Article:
Wort sounds like the very last thing that you would like to put in your mouth without knowing about it. Simply put, wort is one of the byproducts of the mashing process that is required to make beer. This article will seek to reveal the secrets of the wort production process, and how it fits into the overall brewing process.

As a byproduct of the early phases of brewing, the very first step of wort production involves taking the malt from the dried barley or other grain, and mashing it. This turns most of the starches in the batch into sugars which will be used to flavor the beer and aid the fermentation process. The next step in wort production is referred to as lautering; which separates the particulate sugars from the liquid wort. At the end of the lautering, the beer is still relatively flavorless.

The next step to make wort involves boiling the liquid wort in order to ensure that the mixture is free of any bacteria which may alter the fermentation process. Also, the hops are added at this point in order to draw out their unique flavors and bitterness. First, the bittering hops are added to the mixture for one to two hours. Next, the flavoring hops are added to the mixture for another hour or two. Aside from their flavoring qualities, hops oils also have a naturally occurring preservative in them that allows beer to have a long shelf life.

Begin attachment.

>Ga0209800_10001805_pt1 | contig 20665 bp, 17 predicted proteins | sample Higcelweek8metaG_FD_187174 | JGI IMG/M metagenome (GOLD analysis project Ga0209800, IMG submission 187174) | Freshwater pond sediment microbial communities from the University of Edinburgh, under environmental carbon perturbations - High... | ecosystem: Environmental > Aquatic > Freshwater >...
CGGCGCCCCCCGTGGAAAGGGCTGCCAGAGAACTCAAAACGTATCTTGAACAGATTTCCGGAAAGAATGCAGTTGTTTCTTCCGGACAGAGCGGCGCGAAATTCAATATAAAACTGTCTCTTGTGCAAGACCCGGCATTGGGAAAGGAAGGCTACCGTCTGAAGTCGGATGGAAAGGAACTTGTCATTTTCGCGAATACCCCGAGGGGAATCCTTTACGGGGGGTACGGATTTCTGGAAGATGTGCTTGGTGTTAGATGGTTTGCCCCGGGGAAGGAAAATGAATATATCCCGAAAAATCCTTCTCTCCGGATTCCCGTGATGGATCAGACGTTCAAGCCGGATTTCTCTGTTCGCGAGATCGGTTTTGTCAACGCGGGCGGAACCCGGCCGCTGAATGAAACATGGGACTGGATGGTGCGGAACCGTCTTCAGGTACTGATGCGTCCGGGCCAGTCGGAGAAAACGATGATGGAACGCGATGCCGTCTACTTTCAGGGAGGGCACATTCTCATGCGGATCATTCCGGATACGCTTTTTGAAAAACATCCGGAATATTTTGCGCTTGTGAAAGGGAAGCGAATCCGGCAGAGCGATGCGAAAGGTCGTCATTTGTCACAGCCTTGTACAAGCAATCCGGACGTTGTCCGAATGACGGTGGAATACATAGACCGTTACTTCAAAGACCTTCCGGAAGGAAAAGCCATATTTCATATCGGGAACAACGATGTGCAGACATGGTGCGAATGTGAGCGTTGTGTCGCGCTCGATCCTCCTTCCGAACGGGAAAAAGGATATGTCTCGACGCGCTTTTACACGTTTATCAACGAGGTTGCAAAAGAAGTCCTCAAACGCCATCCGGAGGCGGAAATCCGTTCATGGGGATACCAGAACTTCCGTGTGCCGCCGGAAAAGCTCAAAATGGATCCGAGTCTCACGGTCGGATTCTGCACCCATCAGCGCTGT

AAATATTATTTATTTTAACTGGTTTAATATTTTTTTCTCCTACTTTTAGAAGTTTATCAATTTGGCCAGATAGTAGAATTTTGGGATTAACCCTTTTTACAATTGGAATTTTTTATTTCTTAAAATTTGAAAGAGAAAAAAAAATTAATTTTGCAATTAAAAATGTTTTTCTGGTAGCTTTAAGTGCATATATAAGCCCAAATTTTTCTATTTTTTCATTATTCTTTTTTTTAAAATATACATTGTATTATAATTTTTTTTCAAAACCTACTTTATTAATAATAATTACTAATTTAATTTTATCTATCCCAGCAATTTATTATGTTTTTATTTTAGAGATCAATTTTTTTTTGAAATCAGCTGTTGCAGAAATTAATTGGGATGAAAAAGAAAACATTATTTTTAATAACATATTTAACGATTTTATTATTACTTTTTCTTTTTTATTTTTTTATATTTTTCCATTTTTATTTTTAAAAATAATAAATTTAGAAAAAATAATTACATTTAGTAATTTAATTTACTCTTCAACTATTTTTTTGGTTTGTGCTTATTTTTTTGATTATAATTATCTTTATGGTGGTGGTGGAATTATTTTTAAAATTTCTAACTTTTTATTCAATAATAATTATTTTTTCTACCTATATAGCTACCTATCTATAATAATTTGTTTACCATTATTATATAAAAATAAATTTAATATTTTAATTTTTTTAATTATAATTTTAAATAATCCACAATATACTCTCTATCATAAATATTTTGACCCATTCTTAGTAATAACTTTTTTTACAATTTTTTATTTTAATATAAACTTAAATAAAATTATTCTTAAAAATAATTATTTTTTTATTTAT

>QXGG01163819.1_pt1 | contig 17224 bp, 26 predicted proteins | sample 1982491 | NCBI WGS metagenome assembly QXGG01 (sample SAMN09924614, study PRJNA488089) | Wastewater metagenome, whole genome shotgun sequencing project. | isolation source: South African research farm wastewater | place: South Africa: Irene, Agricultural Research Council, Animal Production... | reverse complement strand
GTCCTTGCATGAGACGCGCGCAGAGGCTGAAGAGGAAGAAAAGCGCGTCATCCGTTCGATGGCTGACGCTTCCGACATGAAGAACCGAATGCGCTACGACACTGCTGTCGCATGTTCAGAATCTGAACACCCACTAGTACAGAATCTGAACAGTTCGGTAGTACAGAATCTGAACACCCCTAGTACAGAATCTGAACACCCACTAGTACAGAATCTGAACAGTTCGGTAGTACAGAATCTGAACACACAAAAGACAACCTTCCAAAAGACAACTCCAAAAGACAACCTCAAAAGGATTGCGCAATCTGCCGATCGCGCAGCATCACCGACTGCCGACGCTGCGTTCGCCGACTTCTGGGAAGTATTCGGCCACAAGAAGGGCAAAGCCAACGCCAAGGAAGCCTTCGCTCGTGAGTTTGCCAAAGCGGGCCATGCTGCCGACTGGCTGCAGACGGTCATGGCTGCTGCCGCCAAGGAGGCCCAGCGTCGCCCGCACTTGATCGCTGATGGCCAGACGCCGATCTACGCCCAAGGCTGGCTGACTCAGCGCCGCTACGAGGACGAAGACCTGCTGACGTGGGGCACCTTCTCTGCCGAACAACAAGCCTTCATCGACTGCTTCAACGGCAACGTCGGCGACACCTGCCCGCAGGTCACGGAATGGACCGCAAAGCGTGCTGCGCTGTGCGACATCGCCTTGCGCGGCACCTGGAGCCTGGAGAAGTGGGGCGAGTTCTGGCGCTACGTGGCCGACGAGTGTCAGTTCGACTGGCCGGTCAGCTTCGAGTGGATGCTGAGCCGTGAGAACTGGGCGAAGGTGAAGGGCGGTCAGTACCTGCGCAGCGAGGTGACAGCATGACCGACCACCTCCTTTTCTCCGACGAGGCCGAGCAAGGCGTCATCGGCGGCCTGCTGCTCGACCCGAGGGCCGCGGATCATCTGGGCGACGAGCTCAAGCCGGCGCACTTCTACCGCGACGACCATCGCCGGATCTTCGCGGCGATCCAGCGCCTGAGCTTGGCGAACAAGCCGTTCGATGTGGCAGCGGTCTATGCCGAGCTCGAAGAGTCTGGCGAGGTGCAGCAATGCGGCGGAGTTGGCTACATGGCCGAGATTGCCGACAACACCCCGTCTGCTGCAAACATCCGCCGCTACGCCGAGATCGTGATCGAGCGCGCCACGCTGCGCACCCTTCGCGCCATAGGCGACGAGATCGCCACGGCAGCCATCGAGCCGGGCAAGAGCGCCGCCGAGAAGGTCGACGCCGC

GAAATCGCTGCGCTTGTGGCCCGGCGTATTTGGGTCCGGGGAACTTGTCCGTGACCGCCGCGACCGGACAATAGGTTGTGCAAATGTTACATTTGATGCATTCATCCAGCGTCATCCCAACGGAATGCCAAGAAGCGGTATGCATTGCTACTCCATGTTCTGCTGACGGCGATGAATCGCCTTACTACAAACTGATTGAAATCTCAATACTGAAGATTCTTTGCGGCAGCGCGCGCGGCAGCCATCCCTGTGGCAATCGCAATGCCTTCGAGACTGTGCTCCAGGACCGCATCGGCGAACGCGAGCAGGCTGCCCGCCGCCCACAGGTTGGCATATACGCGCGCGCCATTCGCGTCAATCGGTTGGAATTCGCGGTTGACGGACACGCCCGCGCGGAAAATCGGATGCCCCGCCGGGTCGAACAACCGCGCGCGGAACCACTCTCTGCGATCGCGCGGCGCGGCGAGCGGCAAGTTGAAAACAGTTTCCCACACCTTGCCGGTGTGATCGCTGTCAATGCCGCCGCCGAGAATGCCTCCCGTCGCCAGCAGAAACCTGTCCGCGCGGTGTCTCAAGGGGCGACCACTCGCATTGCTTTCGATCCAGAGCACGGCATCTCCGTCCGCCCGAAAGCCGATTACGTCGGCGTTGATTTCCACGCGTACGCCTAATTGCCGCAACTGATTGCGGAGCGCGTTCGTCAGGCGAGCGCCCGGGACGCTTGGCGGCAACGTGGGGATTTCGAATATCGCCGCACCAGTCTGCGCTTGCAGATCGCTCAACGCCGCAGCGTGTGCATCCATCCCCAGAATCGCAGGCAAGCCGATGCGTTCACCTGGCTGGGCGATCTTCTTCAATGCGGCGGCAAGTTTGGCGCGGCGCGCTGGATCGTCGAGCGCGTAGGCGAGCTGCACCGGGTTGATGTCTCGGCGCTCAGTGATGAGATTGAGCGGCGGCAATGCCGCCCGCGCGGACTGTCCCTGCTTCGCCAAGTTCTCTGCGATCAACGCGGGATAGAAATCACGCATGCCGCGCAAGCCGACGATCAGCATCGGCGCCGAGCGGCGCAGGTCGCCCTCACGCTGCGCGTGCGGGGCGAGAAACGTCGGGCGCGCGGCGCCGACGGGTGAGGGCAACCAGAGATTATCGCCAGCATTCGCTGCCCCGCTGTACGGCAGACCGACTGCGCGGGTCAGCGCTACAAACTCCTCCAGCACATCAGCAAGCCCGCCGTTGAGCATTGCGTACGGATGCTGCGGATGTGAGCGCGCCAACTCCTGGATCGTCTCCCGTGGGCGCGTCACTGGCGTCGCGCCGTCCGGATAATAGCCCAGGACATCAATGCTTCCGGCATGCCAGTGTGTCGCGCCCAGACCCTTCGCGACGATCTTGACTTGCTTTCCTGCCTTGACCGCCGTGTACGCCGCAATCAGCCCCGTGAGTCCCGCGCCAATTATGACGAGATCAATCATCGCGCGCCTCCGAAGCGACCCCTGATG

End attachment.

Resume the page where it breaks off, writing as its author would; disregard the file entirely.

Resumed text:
At this point in the wort production, several “rests” are conducted to ensure that the beer is forming along the proper guidelines. The first rest involves halting the boiling action to test the acidity of the brew. If the PH is too high or too low, several of the qualities of the beer can be affected. Another rest that is necessary to wort production is called the saccharification rest, where the sugars begin to gelantinize into their optimall sugar structure for flavoring. After the boiling processes and the rest, the wort moves onto the final phase of wort production.

After the mashing and boiling phases, the wort is chilled to a temperature that yeast can thrive within. At this point, the yeast is added and for all intents and purposes the wort production phase ends. This process is called pitching the yeast; a critical phase of brewing beer. This is important for the fermentation process and the development of carbon dioxide, both of which are required to produce a crisp,delicious, alcoholic beverage. From the mashing process to pitching to the yeast, the wort production process is lengthy, complicated, and crucial to the development of a proper brew.